Steve Earle & Shawn Colvin
The Space at Westbury
September 27, 2014
Grammy Award winning singer-songwriters Steve Earle
and Shawn Colvin
brought their "Stories & Songs: Together Onstage" tour to Westbury Long Island on a warm and pleasant Saturday evening in late September.
After opening the evening's performance with a short but sweet cover version of the Everly Brothers classic "Wake Up Little Suzie," Earle announced, "We'll be singing songs and telling stories on stage together tonight. I'll sing some. Shawn will sing some. We'll sing some together...and of course we'll tell some stories." As such, "Stories and Songs" was a completely appropriate name for the tour as both singers' song canons feature songs that tell vivid and wondrous stories about the human conditionthe good, the bad and the ugly. Earl and Colvin sang with fire and conviction as their stories and the songs worked to provide the Westbury audience with a night to remember. The stories were fascinating and powerful; the performances were even more so.
Fans of both artists were treated to what audience members must have wished forthe hits and the meaning and creative process behind the creation of these songs. A prime example was the genesis and backstory behind Earle's "Devil's Right Hand." Earle explained that the song was originally about gun control though everyone thought so. This was especially so because Earle stated that he had his own (legal) collection of firearms. He further explained that it was actually about having an out-of-control teenager (his son Justin Townes Earle) and not, at the time, being equipped to handle him or to be the disciplinary parent. He talked about how "Justin had taken one of my shotguns and wouldn't tell anyone were he had hidden it." So Earle had the boy shipped to what amounted to a work farm for wayward teens. "It was all backbreaking work in a farm-like environment. No indoor accommodations; just tents in a field. And it was really cold out. After a day or so, Justin called me and told me where the shotgun was hidden."
Colvin then explained that Earle was the real storyteller. "My songs are all about breakups and bad relationships." She then sand "Another Long One." Earle followed with a heartfelt version of his ballad "Goodbye" (which he dedicated to Emmylou Harris and her mother, Eugenia, who had recently passed away). Colvin then sang "A Matter of Minutes" which she termed as a "song for the domestically challenged" and how the song was written as a response to "Goodbye." She followed it with a tour-de-force rendition of Gnarls Barkley's "Crazy." When the applause died down, Earle looked at Colvin and said, "Ballsy cover, man." He then turned to the crowd and explained, "That's the technical term. I have that on good authority from Bruce Springsteen
." He then told a story of how he sang "Nebraska" in 1987 when he knew Springsteen and John Fogerty were in the audience. Later that night, he said that Springsteen came backstage and said, "Ballsy cover!" Then, not to be out-done by Colvin, Earle countered with a cover of his mentor Townes Van Zandt's classic, "Pancho and Lefty."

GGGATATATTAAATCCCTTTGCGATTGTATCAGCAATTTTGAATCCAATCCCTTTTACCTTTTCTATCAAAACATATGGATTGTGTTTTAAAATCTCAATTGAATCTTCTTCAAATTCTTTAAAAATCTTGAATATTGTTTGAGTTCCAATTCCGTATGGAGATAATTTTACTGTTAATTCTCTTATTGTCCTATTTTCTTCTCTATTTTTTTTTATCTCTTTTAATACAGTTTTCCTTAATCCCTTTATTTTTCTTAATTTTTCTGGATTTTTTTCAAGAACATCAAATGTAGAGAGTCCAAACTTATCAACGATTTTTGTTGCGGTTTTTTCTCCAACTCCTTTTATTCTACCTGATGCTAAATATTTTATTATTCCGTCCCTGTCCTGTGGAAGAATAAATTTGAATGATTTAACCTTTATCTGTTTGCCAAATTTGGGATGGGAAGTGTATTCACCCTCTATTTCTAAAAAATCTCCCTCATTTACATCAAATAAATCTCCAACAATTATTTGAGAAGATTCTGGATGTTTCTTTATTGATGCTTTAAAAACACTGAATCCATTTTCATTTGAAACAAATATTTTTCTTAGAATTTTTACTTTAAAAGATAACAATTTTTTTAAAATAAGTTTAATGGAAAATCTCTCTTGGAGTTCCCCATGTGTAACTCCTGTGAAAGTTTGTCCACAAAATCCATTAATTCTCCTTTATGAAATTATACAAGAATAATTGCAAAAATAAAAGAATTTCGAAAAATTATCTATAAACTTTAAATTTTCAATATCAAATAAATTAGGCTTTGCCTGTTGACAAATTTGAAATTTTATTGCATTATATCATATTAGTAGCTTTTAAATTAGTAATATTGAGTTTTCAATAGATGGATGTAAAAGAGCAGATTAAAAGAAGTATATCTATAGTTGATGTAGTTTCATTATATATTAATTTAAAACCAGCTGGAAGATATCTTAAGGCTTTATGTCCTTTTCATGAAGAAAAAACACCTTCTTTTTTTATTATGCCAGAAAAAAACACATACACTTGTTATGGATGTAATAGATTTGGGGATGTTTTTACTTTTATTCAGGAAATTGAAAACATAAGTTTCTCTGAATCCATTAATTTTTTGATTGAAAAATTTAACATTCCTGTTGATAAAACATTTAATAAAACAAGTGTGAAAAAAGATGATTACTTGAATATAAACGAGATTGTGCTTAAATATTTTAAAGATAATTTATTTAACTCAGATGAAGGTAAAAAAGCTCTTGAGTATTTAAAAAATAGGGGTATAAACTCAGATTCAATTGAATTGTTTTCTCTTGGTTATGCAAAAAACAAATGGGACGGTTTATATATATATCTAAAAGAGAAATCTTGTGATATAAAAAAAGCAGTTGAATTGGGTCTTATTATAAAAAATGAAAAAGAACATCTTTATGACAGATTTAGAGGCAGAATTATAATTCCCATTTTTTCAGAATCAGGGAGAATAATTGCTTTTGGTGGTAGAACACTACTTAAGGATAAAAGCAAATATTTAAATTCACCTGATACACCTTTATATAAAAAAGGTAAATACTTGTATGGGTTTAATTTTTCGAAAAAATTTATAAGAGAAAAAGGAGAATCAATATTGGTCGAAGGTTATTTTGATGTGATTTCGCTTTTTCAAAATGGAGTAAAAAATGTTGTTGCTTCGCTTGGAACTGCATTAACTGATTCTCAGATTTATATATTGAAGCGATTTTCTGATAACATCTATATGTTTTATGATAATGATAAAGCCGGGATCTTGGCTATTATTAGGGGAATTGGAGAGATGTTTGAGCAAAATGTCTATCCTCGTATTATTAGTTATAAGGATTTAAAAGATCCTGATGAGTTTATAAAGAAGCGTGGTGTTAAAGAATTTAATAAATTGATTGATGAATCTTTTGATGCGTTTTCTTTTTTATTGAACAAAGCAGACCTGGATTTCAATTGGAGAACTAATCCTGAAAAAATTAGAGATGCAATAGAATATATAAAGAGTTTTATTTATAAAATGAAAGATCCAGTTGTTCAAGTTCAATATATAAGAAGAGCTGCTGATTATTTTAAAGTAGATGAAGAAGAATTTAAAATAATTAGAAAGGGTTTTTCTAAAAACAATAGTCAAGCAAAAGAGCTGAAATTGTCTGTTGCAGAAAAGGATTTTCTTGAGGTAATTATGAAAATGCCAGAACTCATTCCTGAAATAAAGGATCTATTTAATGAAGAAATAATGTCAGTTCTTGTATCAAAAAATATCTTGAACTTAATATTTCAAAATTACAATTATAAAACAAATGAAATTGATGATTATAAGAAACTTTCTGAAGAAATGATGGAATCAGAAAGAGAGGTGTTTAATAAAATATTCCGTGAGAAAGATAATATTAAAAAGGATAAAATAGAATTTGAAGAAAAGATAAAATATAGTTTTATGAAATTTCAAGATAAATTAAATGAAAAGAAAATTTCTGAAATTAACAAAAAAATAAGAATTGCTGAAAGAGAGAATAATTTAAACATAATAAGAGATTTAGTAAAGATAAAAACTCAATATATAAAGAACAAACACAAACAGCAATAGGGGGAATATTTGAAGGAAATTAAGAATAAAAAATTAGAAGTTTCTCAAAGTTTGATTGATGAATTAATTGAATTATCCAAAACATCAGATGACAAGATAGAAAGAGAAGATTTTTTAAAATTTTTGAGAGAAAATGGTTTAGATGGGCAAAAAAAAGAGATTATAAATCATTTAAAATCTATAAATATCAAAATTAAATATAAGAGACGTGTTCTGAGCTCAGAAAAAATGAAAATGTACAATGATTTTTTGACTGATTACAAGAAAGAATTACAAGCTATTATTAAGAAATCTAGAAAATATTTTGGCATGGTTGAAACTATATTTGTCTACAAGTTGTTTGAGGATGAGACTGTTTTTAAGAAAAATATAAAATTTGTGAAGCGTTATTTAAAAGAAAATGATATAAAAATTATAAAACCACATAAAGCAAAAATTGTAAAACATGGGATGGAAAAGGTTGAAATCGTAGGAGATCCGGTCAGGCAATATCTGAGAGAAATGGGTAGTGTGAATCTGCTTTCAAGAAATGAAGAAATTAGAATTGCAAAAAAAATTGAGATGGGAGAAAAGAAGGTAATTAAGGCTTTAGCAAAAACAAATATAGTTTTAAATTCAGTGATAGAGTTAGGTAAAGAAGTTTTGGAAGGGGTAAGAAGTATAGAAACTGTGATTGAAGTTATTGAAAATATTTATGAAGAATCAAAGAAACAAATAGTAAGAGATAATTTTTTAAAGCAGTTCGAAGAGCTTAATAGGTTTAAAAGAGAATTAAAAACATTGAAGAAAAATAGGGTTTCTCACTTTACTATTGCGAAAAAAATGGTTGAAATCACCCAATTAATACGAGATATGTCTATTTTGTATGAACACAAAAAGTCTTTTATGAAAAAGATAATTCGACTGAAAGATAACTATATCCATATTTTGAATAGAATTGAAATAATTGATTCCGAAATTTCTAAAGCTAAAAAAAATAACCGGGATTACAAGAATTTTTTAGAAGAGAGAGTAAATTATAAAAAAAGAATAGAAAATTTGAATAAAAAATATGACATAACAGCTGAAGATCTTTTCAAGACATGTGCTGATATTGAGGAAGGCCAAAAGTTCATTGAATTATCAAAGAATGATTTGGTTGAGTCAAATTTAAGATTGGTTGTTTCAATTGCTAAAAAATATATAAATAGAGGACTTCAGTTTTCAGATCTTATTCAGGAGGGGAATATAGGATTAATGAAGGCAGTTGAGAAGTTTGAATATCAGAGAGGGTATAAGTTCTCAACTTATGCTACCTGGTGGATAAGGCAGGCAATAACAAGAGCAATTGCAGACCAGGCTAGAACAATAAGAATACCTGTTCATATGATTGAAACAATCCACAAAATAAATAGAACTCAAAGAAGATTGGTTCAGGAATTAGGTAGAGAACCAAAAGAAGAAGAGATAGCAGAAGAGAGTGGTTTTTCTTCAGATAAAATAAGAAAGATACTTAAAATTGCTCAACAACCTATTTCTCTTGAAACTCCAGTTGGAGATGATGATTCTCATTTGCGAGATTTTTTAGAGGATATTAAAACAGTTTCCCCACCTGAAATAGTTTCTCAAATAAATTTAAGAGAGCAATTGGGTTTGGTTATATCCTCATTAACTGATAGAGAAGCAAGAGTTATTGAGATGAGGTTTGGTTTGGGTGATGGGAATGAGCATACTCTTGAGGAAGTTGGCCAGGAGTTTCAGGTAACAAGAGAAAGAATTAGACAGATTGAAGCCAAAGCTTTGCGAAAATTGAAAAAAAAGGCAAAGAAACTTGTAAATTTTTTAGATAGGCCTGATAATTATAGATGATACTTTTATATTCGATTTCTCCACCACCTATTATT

The show continued with "That Don't Worry Me Now," a duets on "Someday" (about which Earle explained was written as he spiraled deep into his drug addiction, and how by recording it, Colvin helped set his life in the right direction), "Fearless Heart," Colvin's "Diamond In The Rough" with Earle on guitar and backing vocals, "City of Immigrants" (about which Earle ruminated on living in New York City's Greenwich Village, the disappearance of the local deli/grocery and Mr. Kim the owner of the deli/grocery in his neighborhood).
Moving into the home stretch, Earle and Colvin sang a duet on "Burnin' It Down." Colvin then took center stage for what is perhaps her biggest hit and signature song, "Sunny Came Home" (which she explained was "the ultimate break-up song; it's a murder ballad"). Prior to playing the next tune, Earle retreated to the back of the stage where he had his mandolin. He explained that it was favorite instrument. About his beloved mandolin, he said, "I'm going through a divorce and if I get to keep anything it's this fucking mandolin." He then played a beautiful version of "Galway Girl," the autobiographical song about the beautiful girl he met in Galway, Ireland.
Earle explained that they each were currently working new albums, but he then added, "We're gonna do a record together next year. I'm going to do a blues record and then were gonna record our album and then do a tour." He then invited the audience to meet him and Colvin at the merchandise table where they would be available "say hello" and sign posters, CDs, records, tickets and the like. They then began strumming their instruments and performed a duet version of the Earle-penned "You're Still Standing There."
After a brief moment off stage they returned to another standing ovation for the encores. The first of which was a complete surprisean even more countrified version of The Beatles' "Baby's in Black" that had it not been recorded 50 years prior would, in today's musical landscape, have been creating a special buzz as it climbed the Country Charts. They then closed with the expected performance of Earle's signature tune "Copperhead Road." Early joked when he introduced the song by stating, "We got to play this 'cause we want to get the fuck out of here alive."
When last seen, the pair were smiling, shaking hands and signing anything and everything shoved in front of them by the Long Island faithful.
Photo Credit: Christine Connallon
(view more concert photos
[Additional article contributions by Christine Connallon